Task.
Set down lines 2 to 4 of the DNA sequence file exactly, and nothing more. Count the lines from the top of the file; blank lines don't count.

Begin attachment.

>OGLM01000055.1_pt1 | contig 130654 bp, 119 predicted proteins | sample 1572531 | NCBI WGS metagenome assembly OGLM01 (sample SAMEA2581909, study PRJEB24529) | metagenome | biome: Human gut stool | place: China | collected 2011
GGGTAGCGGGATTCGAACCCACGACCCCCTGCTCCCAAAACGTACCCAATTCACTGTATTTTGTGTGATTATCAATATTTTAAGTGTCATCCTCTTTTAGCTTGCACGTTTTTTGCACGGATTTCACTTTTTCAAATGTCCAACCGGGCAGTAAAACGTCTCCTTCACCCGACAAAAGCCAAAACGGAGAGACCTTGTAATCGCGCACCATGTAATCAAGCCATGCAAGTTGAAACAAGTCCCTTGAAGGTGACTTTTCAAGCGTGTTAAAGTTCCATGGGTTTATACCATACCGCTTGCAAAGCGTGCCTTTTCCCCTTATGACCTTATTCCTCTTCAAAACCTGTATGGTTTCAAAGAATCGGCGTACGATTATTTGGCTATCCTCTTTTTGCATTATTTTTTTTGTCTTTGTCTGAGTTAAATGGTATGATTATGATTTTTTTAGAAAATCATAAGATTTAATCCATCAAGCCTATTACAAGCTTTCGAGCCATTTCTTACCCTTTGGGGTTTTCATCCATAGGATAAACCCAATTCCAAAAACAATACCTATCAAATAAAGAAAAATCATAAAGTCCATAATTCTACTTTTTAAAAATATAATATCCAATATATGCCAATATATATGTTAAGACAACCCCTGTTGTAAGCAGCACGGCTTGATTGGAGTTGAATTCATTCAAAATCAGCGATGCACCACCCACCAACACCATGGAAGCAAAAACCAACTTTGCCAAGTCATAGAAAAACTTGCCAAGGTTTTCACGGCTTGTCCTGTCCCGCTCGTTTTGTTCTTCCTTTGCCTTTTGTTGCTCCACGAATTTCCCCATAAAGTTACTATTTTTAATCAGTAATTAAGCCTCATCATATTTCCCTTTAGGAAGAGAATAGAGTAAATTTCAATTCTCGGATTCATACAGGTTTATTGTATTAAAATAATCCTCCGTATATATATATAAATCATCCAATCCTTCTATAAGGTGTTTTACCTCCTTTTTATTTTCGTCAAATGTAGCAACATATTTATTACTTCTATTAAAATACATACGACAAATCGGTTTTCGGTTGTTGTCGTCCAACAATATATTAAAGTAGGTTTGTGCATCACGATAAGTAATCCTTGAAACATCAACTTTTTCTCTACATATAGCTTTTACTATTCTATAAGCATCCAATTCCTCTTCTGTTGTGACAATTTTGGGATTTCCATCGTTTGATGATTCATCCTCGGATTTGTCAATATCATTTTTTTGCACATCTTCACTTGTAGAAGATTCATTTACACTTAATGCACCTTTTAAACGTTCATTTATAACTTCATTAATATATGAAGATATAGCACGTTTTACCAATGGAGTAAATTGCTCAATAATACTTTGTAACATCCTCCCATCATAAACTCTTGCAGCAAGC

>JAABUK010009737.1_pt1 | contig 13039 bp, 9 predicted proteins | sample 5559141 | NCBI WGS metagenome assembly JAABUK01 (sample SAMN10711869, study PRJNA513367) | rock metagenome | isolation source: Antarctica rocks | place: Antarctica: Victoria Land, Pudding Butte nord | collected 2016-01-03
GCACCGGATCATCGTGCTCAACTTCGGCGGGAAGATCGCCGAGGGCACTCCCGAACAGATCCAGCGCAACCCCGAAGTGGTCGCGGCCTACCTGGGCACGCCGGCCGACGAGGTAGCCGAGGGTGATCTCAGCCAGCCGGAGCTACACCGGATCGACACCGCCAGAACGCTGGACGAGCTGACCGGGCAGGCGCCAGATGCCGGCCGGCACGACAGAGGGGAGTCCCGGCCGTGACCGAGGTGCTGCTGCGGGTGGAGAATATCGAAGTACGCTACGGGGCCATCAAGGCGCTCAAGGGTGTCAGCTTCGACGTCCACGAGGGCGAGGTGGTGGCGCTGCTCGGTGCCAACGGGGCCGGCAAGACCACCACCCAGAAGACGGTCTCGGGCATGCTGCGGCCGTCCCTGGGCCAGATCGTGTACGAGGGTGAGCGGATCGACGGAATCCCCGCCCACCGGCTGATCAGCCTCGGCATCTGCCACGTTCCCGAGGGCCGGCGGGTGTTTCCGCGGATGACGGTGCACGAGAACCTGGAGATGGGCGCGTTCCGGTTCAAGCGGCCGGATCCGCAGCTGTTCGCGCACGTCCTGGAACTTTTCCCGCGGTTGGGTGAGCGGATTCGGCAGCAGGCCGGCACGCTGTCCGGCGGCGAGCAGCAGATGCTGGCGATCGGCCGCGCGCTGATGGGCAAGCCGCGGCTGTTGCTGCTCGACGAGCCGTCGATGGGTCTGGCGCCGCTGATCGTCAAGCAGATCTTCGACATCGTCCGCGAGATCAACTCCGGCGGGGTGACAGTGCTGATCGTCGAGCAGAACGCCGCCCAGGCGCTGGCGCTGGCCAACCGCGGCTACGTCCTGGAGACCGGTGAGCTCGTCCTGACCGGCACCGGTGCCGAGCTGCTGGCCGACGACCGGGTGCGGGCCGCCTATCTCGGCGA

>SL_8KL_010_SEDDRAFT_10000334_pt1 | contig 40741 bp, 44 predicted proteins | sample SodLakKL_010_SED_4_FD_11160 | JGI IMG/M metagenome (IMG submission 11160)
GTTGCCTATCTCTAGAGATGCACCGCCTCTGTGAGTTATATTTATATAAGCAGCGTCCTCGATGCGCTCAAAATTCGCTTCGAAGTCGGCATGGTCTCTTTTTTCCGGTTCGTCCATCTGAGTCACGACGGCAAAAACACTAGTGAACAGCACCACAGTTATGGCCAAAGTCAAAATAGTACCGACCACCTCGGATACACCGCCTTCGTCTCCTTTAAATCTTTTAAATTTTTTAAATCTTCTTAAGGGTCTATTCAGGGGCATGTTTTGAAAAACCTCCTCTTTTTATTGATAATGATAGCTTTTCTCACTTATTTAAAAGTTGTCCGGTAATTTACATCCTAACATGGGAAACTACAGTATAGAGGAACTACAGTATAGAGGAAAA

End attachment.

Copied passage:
GGGTAGCGGGATTCGAACCCACGACCCCCTGCTCCCAAAACGTACCCAATTCACTGTATTTTGTGTGATTATCAATATTTTAAGTGTCATCCTCTTTTAGCTTGCACGTTTTTTGCACGGATTTCACTTTTTCAAATGTCCAACCGGGCAGTAAAACGTCTCCTTCACCCGACAAAAGCCAAAACGGAGAGACCTTGTAATCGCGCACCATGTAATCAAGCCATGCAAGTTGAAACAAGTCCCTTGAAGGTGACTTTTCAAGCGTGTTAAAGTTCCATGGGTTTATACCATACCGCTTGCAAAGCGTGCCTTTTCCCCTTATGACCTTATTCCTCTTCAAAACCTGTATGGTTTCAAAGAATCGGCGTACGATTATTTGGCTATCCTCTTTTTGCATTATTTTTTTTGTCTTTGTCTGAGTTAAATGGTATGATTATGATTTTTTTAGAAAATCATAAGATTTAATCCATCAAGCCTATTACAAGCTTTCGAGCCATTTCTTACCCTTTGGGGTTTTCATCCATAGGATAAACCCAATTCCAAAAACAATACCTATCAAATAAAGAAAAATCATAAAGTCCATAATTCTACTTTTTAAAAATATAATATCCAATATATGCCAATATATATGTTAAGACAACCCCTGTTGTAAGCAGCACGGCTTGATTGGAGTTGAATTCATTCAAAATCAGCGATGCACCACCCACCAACACCATGGAAGCAAAAACCAACTTTGCCAAGTCATAGAAAAACTTGCCAAGGTTTTCACGGCTTGTCCTGTCCCGCTCGTTTTGTTCTTCCTTTGCCTTTTGTTGCTCCACGAATTTCCCCATAAAGTTACTATTTTTAATCAGTAATTAAGCCTCATCATATTTCCCTTTAGGAAGAGAATAGAGTAAATTTCAATTCTCGGATTCATACAGGTTTATTGTATTAAAATAATCCTCCGTATATATATATAAATCATCCAATCCTTCTATAAGGTGTTTTACCTCCTTTTTATTTTCGTCAAATGTAGCAACATATTTATTACTTCTATTAAAATACATACGACAAATCGGTTTTCGGTTGTTGTCGTCCAACAATATATTAAAGTAGGTTTGTGCATCACGATAAGTAATCCTTGAAACATCAACTTTTTCTCTACATATAGCTTTTACTATTCTATAAGCATCCAATTCCTCTTCTGTTGTGACAATTTTGGGATTTCCATCGTTTGATGATTCATCCTCGGATTTGTCAATATCATTTTTTTGCACATCTTCACTTGTAGAAGATTCATTTACACTTAATGCACCTTTTAAACGTTCATTTATAACTTCATTAATATATGAAGATATAGCACGTTTTACCAATGGAGTAAATTGCTCAATAATACTTTGTAACATCCTCCCATCATAAACTCTTGCAGCAAGC

>JAABUK010009737.1_pt1 | contig 13039 bp, 9 predicted proteins | sample 5559141 | NCBI WGS metagenome assembly JAABUK01 (sample SAMN10711869, study PRJNA513367) | rock metagenome | isolation source: Antarctica rocks | place: Antarctica: Victoria Land, Pudding Butte nord | collected 2016-01-03
GCACCGGATCATCGTGCTCAACTTCGGCGGGAAGATCGCCGAGGGCACTCCCGAACAGATCCAGCGCAACCCCGAAGTGGTCGCGGCCTACCTGGGCACGCCGGCCGACGAGGTAGCCGAGGGTGATCTCAGCCAGCCGGAGCTACACCGGATCGACACCGCCAGAACGCTGGACGAGCTGACCGGGCAGGCGCCAGATGCCGGCCGGCACGACAGAGGGGAGTCCCGGCCGTGACCGAGGTGCTGCTGCGGGTGGAGAATATCGAAGTACGCTACGGGGCCATCAAGGCGCTCAAGGGTGTCAGCTTCGACGTCCACGAGGGCGAGGTGGTGGCGCTGCTCGGTGCCAACGGGGCCGGCAAGACCACCACCCAGAAGACGGTCTCGGGCATGCTGCGGCCGTCCCTGGGCCAGATCGTGTACGAGGGTGAGCGGATCGACGGAATCCCCGCCCACCGGCTGATCAGCCTCGGCATCTGCCACGTTCCCGAGGGCCGGCGGGTGTTTCCGCGGATGACGGTGCACGAGAACCTGGAGATGGGCGCGTTCCGGTTCAAGCGGCCGGATCCGCAGCTGTTCGCGCACGTCCTGGAACTTTTCCCGCGGTTGGGTGAGCGGATTCGGCAGCAGGCCGGCACGCTGTCCGGCGGCGAGCAGCAGATGCTGGCGATCGGCCGCGCGCTGATGGGCAAGCCGCGGCTGTTGCTGCTCGACGAGCCGTCGATGGGTCTGGCGCCGCTGATCGTCAAGCAGATCTTCGACATCGTCCGCGAGATCAACTCCGGCGGGGTGACAGTGCTGATCGTCGAGCAGAACGCCGCCCAGGCGCTGGCGCTGGCCAACCGCGGCTACGTCCTGGAGACCGGTGAGCTCGTCCTGACCGGCACCGGTGCCGAGCTGCTGGCCGACGACCGGGTGCGGGCCGCCTATCTCGGCGA